Lessons learned: 
Children can be great ambassadors and custodians of knowledge if they are engaged in the generation of that knowledge

The indigenous/traditional food resources are being neglected by farmers because of the perception that they are not economically potential.

Access to the planting materials of the “very important” indigenous foods for the community is a big challenge, as this affected the number of multiplication centers and the planting time as had earlier planned.

A gene seed bank/repository is very important to work as an alternative conservation center for these indigenous food resources. The Faculty of Agriculture of Uganda Martyrs University can manage the center; however, there are limited funds for proper establishment of the center.
Key messages: 
Reviving production and promotion of use of indigenous food resources in the communities as it responds to the critical challenge of food security and nutrition resulting from climate change, and it is critical for subsistence and sustainable farming since it enables production of local seed material.
Relationship to other RCE activities: 
Biodiversity regeneration since the agronomic practices for some foods like vegetables and yams require regeneration in terms of soil management and water conservation. For example a certain type of yam grows well on Ficus tree, thus, growing them require planting of ficus trees.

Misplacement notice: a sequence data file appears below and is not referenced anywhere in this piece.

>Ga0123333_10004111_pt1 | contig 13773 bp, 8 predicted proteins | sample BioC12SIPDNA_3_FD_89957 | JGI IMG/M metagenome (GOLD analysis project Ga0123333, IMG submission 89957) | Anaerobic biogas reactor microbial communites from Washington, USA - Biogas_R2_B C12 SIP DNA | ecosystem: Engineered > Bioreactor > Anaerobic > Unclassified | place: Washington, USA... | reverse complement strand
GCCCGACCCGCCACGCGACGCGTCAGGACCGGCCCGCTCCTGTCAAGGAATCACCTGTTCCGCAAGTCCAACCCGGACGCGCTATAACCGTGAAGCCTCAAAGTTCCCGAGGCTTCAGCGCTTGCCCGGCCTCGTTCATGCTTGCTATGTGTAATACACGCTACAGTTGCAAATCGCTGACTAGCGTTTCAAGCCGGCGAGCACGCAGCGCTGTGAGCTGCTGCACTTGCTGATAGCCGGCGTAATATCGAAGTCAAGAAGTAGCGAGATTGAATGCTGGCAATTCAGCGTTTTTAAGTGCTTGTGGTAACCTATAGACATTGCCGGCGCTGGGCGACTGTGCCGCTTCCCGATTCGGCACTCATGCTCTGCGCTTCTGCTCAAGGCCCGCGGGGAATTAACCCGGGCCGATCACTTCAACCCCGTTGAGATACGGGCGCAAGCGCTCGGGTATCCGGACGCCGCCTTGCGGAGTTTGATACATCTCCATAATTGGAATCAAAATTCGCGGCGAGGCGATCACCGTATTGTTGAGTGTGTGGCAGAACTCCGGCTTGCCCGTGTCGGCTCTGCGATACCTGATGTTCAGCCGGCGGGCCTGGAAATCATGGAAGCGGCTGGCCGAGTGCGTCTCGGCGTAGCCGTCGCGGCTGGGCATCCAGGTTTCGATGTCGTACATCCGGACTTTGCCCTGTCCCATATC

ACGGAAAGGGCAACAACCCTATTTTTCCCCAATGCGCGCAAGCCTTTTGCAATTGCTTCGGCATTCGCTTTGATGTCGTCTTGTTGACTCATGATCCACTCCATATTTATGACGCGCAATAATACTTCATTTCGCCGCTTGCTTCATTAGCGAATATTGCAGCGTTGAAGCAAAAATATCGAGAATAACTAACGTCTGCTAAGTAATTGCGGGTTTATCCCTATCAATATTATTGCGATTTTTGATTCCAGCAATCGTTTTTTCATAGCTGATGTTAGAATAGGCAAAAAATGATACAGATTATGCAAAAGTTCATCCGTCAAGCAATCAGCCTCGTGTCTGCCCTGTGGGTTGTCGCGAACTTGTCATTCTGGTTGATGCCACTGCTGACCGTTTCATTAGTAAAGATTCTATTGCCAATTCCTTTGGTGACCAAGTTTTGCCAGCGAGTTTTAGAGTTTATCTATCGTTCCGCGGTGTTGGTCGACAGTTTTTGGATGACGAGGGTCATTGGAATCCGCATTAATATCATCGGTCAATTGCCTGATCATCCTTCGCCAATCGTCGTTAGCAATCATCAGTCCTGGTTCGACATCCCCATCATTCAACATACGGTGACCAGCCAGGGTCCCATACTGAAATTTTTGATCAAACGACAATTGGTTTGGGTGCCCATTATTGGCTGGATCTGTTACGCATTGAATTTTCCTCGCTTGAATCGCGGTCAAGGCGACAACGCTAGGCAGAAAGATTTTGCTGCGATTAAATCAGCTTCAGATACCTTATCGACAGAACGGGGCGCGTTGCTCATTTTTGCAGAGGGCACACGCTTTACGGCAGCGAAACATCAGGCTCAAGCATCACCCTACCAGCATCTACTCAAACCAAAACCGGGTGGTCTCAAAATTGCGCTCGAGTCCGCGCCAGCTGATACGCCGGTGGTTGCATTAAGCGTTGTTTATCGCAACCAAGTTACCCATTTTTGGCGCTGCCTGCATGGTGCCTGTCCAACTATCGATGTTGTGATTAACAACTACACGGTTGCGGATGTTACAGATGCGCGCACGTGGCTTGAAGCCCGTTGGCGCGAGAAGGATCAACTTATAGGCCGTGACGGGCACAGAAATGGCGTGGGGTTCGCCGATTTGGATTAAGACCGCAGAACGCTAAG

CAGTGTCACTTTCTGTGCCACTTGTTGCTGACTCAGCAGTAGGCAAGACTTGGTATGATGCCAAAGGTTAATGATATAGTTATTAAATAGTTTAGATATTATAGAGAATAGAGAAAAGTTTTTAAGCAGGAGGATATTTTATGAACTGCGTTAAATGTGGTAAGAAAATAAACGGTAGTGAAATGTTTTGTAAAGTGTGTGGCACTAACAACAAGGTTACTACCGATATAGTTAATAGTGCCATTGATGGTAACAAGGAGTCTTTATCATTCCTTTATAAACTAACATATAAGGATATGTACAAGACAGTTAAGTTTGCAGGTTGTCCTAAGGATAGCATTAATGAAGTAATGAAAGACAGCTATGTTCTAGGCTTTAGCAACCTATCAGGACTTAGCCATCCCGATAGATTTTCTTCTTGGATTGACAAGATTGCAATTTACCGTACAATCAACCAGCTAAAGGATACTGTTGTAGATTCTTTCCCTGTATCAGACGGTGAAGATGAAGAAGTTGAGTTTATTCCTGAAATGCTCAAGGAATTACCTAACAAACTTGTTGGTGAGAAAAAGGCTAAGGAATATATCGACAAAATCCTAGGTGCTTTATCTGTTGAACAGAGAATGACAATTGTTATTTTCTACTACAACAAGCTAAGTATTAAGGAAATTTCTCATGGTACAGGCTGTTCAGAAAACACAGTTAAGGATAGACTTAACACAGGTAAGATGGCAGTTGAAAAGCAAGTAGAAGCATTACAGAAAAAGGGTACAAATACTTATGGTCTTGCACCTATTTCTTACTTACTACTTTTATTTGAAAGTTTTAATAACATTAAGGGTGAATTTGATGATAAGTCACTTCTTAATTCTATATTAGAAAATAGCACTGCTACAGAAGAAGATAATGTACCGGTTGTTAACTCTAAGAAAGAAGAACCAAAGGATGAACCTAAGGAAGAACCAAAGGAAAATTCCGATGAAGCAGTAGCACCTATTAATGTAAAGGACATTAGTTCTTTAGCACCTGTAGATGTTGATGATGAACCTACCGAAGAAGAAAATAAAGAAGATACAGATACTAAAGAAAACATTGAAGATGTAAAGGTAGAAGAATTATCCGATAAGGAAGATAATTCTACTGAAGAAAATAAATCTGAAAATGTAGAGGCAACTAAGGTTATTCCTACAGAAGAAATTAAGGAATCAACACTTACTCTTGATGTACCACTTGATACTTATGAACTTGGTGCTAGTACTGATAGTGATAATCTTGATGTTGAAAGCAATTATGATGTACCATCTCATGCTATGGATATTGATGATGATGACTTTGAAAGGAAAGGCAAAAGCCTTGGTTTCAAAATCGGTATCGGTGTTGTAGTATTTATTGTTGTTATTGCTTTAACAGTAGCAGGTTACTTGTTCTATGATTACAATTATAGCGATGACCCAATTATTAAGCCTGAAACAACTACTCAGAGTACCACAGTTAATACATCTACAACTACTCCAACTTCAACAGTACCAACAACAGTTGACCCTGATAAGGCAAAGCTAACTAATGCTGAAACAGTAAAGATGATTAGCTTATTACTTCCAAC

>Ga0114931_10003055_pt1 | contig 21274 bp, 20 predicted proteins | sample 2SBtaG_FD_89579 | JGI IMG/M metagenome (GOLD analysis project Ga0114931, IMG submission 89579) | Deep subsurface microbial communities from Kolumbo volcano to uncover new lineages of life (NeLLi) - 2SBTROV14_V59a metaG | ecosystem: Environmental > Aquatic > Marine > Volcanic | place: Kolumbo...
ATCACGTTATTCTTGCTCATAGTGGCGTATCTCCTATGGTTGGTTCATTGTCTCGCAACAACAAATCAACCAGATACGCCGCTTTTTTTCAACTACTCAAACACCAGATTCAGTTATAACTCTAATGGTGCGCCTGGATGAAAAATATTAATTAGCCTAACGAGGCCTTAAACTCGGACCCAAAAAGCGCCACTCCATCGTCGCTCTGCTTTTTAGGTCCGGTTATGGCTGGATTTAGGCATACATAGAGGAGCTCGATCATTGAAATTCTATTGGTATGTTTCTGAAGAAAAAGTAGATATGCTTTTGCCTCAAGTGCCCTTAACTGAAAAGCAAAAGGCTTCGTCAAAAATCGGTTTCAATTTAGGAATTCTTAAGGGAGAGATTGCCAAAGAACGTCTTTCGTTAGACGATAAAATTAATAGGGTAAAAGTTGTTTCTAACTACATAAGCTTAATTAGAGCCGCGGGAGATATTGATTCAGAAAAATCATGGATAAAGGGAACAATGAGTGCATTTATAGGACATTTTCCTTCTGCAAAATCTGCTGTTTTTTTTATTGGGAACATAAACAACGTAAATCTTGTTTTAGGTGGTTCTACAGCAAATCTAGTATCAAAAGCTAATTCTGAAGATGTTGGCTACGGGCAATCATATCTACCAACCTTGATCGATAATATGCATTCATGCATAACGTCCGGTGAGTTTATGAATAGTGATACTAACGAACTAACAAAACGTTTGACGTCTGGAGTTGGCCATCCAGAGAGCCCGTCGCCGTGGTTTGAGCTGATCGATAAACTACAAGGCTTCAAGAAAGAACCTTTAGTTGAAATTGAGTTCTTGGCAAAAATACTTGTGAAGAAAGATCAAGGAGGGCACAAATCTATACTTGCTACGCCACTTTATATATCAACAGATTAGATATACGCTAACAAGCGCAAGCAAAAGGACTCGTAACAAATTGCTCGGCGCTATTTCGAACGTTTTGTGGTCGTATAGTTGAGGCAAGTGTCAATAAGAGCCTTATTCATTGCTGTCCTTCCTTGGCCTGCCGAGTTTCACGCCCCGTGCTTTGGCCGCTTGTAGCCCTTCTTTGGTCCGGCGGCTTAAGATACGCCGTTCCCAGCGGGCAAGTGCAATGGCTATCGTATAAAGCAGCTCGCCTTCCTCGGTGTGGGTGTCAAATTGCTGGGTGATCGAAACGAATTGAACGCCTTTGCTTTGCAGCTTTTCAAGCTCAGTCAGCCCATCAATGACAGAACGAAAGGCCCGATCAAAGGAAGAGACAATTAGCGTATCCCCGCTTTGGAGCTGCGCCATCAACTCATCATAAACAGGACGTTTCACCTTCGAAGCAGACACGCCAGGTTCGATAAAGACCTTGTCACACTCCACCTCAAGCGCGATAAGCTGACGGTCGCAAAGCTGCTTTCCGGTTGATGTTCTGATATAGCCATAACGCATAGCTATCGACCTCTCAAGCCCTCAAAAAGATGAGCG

The project is funded by Uganda Martyrs University under the University’s research fund
UN Sustainable Development Goals (SDGs)
(https://sustainabledevelopment.un.org/sdgs) and other themes of Education for Sustainable Development (ESD)
SDG 2 - End hunger, achieve food security and improved nutrition, and promote sustainable agriculture 
SDG 3 - Ensure healthy lives and promote wellbeing for all at all ages 
Traditional Knowledge  
Global Action Programme (GAP) on Education for Sustainable Development – Priority Action Areas
Priority Action Area 5 - Accelerating sustainable solutions at local level